You have put the words the wrong way around in your first example:
It has something to do with the car
This means it involves the car in some way. For example
My back pain has something to do with how I sit.
This means that the pain in my back is somehow related to how I sit.
Has something to do with is an idiom that means is related to or involves. The word something must come before the verb to do for it to mean this.
The other way around means, as you say, that it (whatever it is) must do something with the car. For example:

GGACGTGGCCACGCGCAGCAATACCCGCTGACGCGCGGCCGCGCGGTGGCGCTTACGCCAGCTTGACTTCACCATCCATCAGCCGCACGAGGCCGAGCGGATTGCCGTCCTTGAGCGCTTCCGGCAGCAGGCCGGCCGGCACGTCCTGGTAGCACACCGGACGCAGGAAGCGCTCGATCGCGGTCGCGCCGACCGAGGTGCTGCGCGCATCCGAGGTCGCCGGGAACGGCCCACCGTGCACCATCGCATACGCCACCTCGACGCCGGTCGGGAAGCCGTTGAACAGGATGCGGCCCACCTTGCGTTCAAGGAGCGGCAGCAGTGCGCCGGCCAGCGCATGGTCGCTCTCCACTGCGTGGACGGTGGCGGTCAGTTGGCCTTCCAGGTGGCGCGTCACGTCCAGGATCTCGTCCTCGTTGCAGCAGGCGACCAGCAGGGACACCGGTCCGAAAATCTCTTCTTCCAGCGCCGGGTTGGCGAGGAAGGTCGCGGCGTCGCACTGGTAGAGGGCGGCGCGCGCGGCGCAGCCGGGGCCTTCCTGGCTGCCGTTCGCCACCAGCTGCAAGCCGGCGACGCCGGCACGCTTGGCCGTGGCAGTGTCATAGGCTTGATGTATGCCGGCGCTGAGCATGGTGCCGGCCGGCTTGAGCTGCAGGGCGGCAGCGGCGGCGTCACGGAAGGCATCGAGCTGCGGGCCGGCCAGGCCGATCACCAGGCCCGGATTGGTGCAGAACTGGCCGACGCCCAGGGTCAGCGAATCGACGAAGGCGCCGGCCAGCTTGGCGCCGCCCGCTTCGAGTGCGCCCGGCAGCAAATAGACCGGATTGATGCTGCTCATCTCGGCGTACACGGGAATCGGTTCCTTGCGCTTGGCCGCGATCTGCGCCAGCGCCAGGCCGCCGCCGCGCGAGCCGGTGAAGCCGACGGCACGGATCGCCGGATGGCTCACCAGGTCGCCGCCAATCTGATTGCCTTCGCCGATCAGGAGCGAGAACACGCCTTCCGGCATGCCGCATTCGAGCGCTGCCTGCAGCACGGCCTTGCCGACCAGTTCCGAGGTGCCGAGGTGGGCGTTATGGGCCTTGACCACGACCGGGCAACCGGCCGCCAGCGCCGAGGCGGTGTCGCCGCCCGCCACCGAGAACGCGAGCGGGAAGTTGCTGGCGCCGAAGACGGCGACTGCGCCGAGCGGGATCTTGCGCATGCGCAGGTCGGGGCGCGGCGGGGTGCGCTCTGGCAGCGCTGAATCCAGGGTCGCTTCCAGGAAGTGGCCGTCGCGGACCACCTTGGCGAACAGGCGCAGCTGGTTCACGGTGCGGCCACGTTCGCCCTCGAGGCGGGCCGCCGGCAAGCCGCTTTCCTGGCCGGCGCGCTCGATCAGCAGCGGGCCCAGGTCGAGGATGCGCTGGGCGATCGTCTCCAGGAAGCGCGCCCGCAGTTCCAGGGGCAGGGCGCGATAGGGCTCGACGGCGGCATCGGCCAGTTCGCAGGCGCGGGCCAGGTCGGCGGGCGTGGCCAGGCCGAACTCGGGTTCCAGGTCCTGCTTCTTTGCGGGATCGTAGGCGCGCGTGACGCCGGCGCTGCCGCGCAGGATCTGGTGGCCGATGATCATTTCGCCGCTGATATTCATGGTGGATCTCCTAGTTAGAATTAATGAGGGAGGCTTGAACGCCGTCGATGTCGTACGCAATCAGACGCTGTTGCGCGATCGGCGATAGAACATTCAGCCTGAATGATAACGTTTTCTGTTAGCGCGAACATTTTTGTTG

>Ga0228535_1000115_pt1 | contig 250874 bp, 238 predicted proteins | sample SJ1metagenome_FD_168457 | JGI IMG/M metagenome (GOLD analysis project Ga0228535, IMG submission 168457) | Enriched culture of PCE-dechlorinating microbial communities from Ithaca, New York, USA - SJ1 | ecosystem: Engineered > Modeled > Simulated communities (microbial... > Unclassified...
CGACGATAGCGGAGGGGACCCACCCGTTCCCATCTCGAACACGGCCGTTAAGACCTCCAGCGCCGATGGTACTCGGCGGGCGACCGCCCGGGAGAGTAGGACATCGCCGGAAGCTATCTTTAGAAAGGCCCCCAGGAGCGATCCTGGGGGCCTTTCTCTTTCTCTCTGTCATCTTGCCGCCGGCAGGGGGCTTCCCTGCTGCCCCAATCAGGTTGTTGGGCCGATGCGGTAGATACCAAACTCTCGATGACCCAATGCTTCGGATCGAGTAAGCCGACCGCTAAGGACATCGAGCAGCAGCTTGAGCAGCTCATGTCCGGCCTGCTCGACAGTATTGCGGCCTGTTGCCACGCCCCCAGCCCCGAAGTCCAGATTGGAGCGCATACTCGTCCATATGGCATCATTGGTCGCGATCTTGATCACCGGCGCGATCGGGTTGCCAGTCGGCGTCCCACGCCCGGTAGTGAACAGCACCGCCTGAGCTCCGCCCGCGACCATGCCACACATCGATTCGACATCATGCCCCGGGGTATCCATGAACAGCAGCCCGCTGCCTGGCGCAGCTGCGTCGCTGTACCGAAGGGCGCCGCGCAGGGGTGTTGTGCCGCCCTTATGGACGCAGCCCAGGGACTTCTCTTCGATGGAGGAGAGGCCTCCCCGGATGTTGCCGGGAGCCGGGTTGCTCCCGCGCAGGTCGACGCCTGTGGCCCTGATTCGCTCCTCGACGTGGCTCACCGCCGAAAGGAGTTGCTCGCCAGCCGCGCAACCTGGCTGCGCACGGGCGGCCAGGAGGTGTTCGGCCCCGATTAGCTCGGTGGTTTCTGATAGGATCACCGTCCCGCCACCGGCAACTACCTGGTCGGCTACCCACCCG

I need to do something with all the junk in my flat.
This means that the junk in my flat needs something doing to it by me.
As an aside, two related idioms are
- Has nothing to do with, which means is unrelated to or does not involve
e.g. "Having hair on my chest has nothing to do with eating the crust of my sandwiches".
- Has everything to do with, which is an emphatic form of has something to do with, sometimes used literally to mean only related to or only involves.
In fact there are many possible phrases of the form has X to do with ... . X can be, I think, any adverb that implies quantity. E.g.
- It has little to do with the car
- It has most to do with the car
- It has all to do with the car
The adverb used changes how related it is to, e.g. the car.